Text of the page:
Today held an interesting ‘first’ for me – two ‘firsts’, if I was being pedantic. At last year’s Remembrance Service I was preaching, and that was fine. I’m on comfortable territory with that. And it was made easier by the fact that the usual gathering of British Legion and Armed forces representatives were at a different church in the town as part of their anniversary celebrations.
Having preached last year, it meant that it was my turn to take the Act of Remembrance this time – only this time with the full attendance of Legion, Forces and various local dignitaries. There are times when it has to be ‘right’ and I would suggest that this is just such a time. I know there are all the arguments about whether the church should be supporting such militaristic activities, but I would rather there be a Christian voice heard in these situations than a withdrawal and sniping from the sidelines. Hosting and participating in such activities does not imply that we condone war, but recognises that there is a distinct Christian voice which can be spoken into the occasion.
Not that that was the sum total of my involvement for the day. It fell upon me to lead the service at the war memorial too. Bigger crowd, very public and with all the burden of responsibility and solemnity of such an event. It generally went well, I think, with only a couple of minor hiccups as I tried to speak over the top of a parade-ground voice giving orders at times I didn’t expect them. (Oh, and a little argument with the local MP as he turned up early, complained about the service not starting early enough to give him time to get to the next one, laid his wreath before the service started, and legged it. Anyway, I was feeling bold enough to be in no mood for such drivel and told him to sort his diary more efficiently next time.)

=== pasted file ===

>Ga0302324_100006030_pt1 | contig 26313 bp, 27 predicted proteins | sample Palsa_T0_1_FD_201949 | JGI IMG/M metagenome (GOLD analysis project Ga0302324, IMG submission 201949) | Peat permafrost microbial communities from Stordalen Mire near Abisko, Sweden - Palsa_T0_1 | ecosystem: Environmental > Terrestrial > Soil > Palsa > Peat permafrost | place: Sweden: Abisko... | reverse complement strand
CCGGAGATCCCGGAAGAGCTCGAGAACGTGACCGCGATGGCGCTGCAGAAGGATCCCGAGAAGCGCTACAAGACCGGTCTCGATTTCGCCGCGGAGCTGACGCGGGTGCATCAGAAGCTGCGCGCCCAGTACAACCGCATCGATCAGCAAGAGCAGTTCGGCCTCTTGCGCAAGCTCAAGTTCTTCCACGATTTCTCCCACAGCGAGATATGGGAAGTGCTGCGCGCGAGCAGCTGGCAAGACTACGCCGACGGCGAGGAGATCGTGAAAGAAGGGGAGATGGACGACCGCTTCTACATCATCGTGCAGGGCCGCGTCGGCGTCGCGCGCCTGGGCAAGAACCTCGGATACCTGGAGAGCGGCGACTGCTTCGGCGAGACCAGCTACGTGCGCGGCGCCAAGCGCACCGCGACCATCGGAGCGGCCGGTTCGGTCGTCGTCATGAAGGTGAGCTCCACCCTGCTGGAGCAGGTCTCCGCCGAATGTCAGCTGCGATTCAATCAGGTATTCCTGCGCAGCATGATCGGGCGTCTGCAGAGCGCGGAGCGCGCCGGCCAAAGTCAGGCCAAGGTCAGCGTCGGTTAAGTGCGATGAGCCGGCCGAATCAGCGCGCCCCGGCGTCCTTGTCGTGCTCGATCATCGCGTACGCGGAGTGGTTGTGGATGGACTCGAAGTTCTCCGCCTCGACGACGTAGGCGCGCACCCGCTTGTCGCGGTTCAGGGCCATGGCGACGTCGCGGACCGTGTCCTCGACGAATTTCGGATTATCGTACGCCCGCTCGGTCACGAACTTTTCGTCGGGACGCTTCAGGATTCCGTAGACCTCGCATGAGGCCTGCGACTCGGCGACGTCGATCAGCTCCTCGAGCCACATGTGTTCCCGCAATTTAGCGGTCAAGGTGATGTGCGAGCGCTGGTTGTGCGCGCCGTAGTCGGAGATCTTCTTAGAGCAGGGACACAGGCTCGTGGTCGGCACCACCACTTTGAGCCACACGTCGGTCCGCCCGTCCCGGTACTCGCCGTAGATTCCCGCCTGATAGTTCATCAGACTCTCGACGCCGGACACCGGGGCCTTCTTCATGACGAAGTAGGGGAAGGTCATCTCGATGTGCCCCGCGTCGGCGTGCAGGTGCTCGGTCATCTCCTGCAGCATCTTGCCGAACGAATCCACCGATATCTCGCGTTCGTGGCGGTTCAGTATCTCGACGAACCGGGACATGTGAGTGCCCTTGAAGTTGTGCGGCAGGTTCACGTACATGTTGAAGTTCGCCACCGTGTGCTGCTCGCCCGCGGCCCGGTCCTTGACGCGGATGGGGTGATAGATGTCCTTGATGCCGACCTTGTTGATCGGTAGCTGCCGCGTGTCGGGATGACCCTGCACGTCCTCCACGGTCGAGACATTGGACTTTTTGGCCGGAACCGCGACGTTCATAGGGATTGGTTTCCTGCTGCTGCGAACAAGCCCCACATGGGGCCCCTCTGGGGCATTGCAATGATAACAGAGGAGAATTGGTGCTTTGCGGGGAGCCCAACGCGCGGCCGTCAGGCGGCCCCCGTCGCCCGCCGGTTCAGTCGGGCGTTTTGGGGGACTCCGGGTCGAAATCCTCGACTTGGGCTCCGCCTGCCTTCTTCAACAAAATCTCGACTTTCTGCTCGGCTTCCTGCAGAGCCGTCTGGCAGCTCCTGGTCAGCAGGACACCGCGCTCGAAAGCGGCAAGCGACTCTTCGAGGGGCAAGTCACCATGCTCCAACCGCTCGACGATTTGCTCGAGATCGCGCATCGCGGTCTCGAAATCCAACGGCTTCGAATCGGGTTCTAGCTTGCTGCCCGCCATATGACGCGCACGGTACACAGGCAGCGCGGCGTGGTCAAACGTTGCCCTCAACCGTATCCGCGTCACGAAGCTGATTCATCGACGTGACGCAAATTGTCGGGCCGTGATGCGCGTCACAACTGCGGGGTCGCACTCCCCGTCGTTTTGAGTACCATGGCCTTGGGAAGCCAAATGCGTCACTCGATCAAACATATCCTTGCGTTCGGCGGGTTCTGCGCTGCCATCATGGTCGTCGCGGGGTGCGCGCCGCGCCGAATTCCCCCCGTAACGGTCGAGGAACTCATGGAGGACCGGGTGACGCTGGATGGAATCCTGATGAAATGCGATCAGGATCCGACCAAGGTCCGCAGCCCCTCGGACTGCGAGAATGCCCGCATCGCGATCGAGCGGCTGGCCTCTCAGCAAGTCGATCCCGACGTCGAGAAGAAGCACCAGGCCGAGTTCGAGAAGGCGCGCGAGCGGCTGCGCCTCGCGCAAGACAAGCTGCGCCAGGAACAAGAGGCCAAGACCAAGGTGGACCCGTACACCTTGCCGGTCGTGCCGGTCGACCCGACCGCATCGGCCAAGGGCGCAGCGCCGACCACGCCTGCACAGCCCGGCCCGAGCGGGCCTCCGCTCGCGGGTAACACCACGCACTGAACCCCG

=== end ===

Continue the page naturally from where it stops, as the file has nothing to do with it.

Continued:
Anyway, I thought I’d share the short reflection I gave at the war memorial. Spoken pretty much as written, with the odd, on-the-fly alteration (which I no longer remember exactly).
As the years pass and the memories of the two world wars become barely even a second-hand memory, it is often asked whether it is still appropriate to mark this day and time, at least in the way we do.
Quite apart from the fact that the legacy of those two wars still continues with us, the list of conflicts in which the British Armed Forces has been involved grows ever longer; and conflicts around the globe continue to exact a toll, both on those who are on active service and those who support them.
And so I would say that the Act of Remembrance has, if anything, become even more significant; even more crucial in our present day.
Remembering and honouring those who have died, those who have suffered, both military and civilian lives; remembering courage, and bravery, selfless sacrifice and duty are all part of this Act of Remembrance, and rightly so.
But such an Act is also an intensely political statement – and I use that term in its broadest sense: the exercise of power and governance in a country. And as a democracy, we all play our part in that process. We, all, help shape the country we would live in, and the ethics we would live under.
And so, when we join together in the Act of Remembrance, we are not simply paying tribute to those who have served in conflicts over the years. We are also saying that such events cannot be set aside; their significance cannot be diminished; they do not simply belong to the past, but are a challenge to our present reality.
When we forget, we trivialise.
When we forget, we diminish and devalue sacrifice.
When we forget, we dishonour those who served and who continue to serve.
In remembering, we do not condone war, but speak a word of challenge to governments, and to the people, that says, “We have seen, and we remember, what humanity is capable of.”
In remembering, we also say we demand a change, saying, “As it was, is not how it needs to be. Let that which has happened in the past guide us to a better future.”
“We will remember.”